But when there is nostalgia in a good work of fiction,that pretty much wins the lottery in my head. It’s become quite common for writers to do this through adding a soundtrack to their books. It makes it better, heavier and  a base is established. You can tell a lot about a character from the music they like and or the time in which the book was written. Eleanor and Park for instance its 80s rock not Cindy Lauper or Madonna 80s. That explained a lot about Eleanor and Park; their wardrobe, their emotion, their interests. Again putting a picture in my head whereby I could fully and clearly see everything and anything about Eleanor and Park unfold.

The same goes for “This Song Will Save Your Life”, “If I stay” and feel free to comment on any other book that shares the same. Please note, this does not necessarily mean that I think these were good books, for that you can wait for the review except the ones that already have reviews.

The end is usually what has the twist and turn, untwisted, the mystery, unraveled. Usually, the deal-breaker. Here ultimate judgment is expected. It can’t be too obvious because the thrill is eliminated right there and then. It can’t be too twisted because that probably means the reader was probably led on too long may I mention again, “We were Liars”? Then again the ending can’t be too final. Suspense is almost always welcome, be it in an unanswered question or an unturned stone. You can’t tell me in the “Hunger Games” you’re not wondering what happened to Gale besides the Capitol gig or Hazel Grace after Gus in TFIOS or what happened between Quentin and Margo Roth Spigelman if there was a Quentin and Margo Roth Spigelman. These are all valid questions, unanswered but valid. After all, if writers gave final answers to all the questions wouldn’t they be out of business? They’ve got to keep us coming back for more.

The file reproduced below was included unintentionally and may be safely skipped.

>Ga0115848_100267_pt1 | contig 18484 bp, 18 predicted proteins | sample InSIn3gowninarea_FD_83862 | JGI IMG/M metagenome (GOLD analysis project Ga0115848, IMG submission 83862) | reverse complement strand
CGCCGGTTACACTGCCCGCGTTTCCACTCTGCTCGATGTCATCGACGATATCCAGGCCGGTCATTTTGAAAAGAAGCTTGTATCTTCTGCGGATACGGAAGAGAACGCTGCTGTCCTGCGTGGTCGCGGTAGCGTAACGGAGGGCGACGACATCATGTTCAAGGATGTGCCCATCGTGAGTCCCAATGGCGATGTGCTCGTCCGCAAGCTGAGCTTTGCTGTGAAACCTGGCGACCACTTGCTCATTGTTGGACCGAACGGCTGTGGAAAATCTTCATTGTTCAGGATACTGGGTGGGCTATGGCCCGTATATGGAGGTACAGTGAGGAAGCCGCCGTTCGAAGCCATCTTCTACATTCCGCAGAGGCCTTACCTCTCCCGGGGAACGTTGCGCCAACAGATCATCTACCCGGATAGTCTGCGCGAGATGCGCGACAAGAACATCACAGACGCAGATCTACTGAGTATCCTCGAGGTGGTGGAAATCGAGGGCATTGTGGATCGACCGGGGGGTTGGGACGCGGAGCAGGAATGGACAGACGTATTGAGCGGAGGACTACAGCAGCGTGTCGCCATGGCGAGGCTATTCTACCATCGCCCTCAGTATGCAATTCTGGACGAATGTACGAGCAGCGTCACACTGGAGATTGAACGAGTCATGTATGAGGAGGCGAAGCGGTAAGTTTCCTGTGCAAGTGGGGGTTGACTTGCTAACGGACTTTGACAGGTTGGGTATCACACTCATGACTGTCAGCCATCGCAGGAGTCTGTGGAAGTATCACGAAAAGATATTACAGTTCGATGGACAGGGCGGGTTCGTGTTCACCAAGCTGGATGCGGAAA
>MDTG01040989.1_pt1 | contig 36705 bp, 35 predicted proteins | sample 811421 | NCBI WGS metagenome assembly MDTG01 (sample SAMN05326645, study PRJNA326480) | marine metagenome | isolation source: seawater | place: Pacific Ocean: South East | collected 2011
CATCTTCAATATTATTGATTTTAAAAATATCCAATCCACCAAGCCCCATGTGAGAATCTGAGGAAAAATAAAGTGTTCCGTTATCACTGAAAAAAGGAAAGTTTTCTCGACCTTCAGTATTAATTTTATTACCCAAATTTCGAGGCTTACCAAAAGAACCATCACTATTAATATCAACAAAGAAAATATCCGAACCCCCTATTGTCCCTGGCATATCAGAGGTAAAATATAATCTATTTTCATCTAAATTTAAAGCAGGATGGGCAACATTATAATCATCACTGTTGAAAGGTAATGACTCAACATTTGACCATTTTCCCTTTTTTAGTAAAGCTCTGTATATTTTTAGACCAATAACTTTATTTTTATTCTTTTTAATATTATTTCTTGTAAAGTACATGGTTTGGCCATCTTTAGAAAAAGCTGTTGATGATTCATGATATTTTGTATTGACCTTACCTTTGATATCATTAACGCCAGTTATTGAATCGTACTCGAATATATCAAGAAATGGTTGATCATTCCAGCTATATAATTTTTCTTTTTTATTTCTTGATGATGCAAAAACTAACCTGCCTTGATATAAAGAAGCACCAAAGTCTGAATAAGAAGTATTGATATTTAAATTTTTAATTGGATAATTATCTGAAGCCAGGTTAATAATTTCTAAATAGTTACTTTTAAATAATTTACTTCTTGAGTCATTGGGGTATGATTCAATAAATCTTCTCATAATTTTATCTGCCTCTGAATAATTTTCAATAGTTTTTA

Be sure to check out all the other blogs in this month’s blog chain:

Happy reading y’all and don’t be afraid to comment !


  1. These are great ideas; I think what you said about The Help was especially thoughtful, because it's definitely high praise when a work of fiction captures you into its own reality. I also like the nostalgia aspect; Guardians of the Galaxy is a movie, but I loved that there was old music instead of the latest hits, just because it added an unexpected element to an awesome story. :)

  2. You know I am so grateful that your comment comes so close to the weekend because guess who will be watching Guardians of the Galaxy? This girl. Thanks Heather for dropping by:)

  3. Yes yes yes to all of this. Awesome post, Edwina! I love nostalgia in books. LOVE. And really history of any kind--really sinking into a story or time period is the best feeling, and the history of the characters does so much to strengthen that IMO.

    1. Virtual high five for being nostalgia and history bunnies! And thank you Hansen for reading!